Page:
These questions have become pertinent in view of South Africa's mainly laudable project of reaching out toward even the proven deniers and enemies of a common humanity. If the new nation had chosen to adopt a different policy toward the past, one that is diametrically opposed to the spirit of Truth and Reconciliation, is it conceivable that Mr. Duke would have dared to even think of visting South Africa on a business mission, much less on one that makes no disguise whatsoever of traveling on the bandwagon of the gospel of hate? The contingent dramas of Truth and Reconciliation will mostly be played out, alas, outside the confines of the actual chambers where these hearings are held and beyond their actual duration. They will not always be as blatant as Mr. Duke's foray but, by often imperceptible motions, they will owe their eruption to spores of the same plant of a national forbearance that offers as much potential for social good and healing as it does for abuse and the enthronement of a cult of impunity. For there will always be those who read in these proceedings only a justification of any crimes, however heinous, as long as they can claim alliegiance to some form of private or collective belief, exigencies of state, or race/sect solidarity.
There are many such implications for a policy--of which South Africa's Truth and Reconciliation Commission is an instrument--for which there appears to be no built-in mechanism for a mandatory reciprocity. Knowledge, or information, is, however, a social virtue that carries a potential for prevention or social alertness, and this may actually counterbalance the risks inherent in a project that appears to dispense with the principle of restitution in historic accounting. But is knowledge on its own of lasting effect? Or is it simply that memory is short? Events in today's Nigeria, the escalating confidence of state terrorism, and wholesale erosion of human rights, ought, surely, to recall the trajectories of prior monstrosities on a continent's power landscape, their capacity for unthinkable atrocities. The unsavory ends of such rulers should serve as a lesson for their emulators, but somehow they never do. Anyone would think that Macias Nguema of Equitorial Guinea never existed, the voodoo tyrant who came to a grisly demise at the end of a rope. Then there was Master-Sergeant Doe over whom I proved a poor prophet because I had actually predicted for him the fate that finally overtook Macias Nguema (The Apotheosis of Master-Sergeant Doe); he died a far more squalid death, butchered piecemeal by one faction of the would-be liberators of Liberia.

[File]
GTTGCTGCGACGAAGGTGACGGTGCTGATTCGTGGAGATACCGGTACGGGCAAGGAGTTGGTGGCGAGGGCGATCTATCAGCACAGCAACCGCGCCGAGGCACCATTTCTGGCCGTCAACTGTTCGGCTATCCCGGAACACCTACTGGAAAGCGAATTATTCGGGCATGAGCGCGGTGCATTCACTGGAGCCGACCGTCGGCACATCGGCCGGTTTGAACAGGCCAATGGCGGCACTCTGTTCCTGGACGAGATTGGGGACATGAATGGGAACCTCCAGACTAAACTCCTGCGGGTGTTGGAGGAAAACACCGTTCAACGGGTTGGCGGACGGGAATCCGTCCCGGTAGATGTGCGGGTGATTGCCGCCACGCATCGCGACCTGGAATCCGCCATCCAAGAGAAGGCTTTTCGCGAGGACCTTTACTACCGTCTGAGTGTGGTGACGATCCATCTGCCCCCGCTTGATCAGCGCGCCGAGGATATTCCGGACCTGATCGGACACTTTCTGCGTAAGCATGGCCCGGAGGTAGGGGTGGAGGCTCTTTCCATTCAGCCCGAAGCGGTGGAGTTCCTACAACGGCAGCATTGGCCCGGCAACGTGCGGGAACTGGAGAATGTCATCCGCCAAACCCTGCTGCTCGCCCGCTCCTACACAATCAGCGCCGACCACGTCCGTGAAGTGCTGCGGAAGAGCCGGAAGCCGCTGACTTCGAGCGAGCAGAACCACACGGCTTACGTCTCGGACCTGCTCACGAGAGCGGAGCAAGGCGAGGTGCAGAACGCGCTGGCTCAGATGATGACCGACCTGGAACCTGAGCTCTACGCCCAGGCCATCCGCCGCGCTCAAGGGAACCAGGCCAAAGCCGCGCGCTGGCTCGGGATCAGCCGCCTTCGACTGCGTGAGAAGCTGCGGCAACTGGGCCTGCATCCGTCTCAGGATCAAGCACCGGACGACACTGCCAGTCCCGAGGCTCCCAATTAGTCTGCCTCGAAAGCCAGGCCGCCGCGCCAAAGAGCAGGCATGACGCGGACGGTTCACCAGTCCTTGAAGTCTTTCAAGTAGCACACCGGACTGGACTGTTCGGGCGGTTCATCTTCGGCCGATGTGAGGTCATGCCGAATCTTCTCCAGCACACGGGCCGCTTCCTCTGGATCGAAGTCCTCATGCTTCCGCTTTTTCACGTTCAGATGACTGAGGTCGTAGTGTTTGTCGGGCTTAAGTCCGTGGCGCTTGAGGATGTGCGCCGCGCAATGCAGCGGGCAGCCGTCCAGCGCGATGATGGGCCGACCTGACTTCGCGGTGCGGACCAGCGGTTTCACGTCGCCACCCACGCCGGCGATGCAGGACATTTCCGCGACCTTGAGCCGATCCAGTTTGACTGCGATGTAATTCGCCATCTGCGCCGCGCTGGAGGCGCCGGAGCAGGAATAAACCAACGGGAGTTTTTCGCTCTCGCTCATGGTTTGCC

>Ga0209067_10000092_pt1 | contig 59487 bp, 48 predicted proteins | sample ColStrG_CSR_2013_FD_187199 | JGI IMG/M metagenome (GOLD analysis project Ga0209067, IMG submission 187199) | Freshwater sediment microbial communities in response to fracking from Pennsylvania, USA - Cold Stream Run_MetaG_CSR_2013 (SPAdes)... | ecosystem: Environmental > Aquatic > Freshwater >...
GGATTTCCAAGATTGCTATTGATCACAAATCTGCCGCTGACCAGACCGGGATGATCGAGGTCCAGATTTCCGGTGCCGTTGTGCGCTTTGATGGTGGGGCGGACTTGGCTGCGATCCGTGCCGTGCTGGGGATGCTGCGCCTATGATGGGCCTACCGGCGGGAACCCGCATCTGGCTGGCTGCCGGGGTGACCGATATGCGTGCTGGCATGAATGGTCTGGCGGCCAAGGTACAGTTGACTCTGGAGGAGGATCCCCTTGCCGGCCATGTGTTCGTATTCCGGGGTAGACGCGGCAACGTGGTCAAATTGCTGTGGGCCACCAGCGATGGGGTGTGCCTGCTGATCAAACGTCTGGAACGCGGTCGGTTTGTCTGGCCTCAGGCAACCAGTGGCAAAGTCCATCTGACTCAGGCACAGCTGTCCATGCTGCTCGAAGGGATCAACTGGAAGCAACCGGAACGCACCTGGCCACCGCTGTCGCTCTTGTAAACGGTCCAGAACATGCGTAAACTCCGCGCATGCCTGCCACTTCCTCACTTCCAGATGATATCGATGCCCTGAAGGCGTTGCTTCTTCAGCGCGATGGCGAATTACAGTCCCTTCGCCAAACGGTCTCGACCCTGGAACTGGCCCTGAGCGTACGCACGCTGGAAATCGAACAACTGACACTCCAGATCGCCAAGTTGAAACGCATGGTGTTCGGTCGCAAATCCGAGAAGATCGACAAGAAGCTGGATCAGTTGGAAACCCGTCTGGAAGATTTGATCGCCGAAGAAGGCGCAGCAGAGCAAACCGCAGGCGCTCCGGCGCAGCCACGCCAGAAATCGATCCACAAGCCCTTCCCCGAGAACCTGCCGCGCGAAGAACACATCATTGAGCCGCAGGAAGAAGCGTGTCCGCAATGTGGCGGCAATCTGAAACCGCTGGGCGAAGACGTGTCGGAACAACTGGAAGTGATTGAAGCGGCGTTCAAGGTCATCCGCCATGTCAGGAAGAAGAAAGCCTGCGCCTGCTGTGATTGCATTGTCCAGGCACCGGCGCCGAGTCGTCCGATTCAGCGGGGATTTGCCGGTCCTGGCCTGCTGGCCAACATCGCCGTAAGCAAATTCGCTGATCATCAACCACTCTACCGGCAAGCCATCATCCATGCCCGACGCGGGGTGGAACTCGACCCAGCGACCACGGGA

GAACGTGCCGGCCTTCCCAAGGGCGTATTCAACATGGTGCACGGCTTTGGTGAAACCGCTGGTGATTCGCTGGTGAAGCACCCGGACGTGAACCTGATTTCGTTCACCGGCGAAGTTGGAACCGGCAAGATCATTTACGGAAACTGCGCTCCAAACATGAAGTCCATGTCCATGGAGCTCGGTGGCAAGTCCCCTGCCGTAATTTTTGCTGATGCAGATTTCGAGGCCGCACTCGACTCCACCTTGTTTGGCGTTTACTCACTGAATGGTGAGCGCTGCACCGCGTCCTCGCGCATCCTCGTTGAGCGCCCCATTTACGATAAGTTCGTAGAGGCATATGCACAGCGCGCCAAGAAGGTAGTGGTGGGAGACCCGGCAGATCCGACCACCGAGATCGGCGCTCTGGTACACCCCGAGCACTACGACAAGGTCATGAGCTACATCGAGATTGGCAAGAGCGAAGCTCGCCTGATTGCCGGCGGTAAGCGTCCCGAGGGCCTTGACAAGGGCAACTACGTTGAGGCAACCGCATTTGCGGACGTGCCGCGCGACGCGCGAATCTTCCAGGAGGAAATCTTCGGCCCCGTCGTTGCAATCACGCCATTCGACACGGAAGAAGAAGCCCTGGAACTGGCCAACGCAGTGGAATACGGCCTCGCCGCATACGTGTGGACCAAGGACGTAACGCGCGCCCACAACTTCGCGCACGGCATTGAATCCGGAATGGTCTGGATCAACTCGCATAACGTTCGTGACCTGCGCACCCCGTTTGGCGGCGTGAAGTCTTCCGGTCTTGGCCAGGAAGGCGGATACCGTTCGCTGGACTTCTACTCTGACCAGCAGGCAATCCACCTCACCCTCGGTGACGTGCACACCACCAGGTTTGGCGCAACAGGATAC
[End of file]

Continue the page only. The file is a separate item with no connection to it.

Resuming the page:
Emperor-for-Life Jean Bedel Bokassa was probably the most colorful of the lot, an imperial infanticide whose fate was surely a case of efficacious African juju--a la "Emperor Jones"--since he came back, of his own seeming volition, to the scene of his crimes and ended his days in one of the dingy cells into which, for personal diversion, he would lead his palace guards and trample alleged felons to death. His most notorious feat, however (apart from hammering a journalist into submission with a weighted end of a swagger stick at a public press conference), was his murder of schoolchildren. They had had the temerity to reject school uniforms for which he and his family held the sole franchise. As a good schoolmaster should, he rounded up the wayward pupils, locked them in prison for instruction, and, assisted by his goons, administered corporal punishment. That several died from this dose of imperial discipline merely vindicated the biblical injunction, "Spare the rod and spoil the child."